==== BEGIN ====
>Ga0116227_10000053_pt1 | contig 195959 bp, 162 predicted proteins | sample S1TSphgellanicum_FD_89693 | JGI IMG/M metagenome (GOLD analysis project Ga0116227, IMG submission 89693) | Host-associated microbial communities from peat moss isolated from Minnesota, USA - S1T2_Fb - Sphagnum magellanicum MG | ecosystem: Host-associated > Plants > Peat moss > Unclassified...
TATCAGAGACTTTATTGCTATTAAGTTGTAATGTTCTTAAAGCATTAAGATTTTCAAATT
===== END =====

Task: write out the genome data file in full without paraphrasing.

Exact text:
>Ga0116227_10000053_pt1 | contig 195959 bp, 162 predicted proteins | sample S1TSphgellanicum_FD_89693 | JGI IMG/M metagenome (GOLD analysis project Ga0116227, IMG submission 89693) | Host-associated microbial communities from peat moss isolated from Minnesota, USA - S1T2_Fb - Sphagnum magellanicum MG | ecosystem: Host-associated > Plants > Peat moss > Unclassified...
TATCAGAGACTTTATTGCTATTAAGTTGTAATGTTCTTAAAGCATTAAGATTTTCAAATT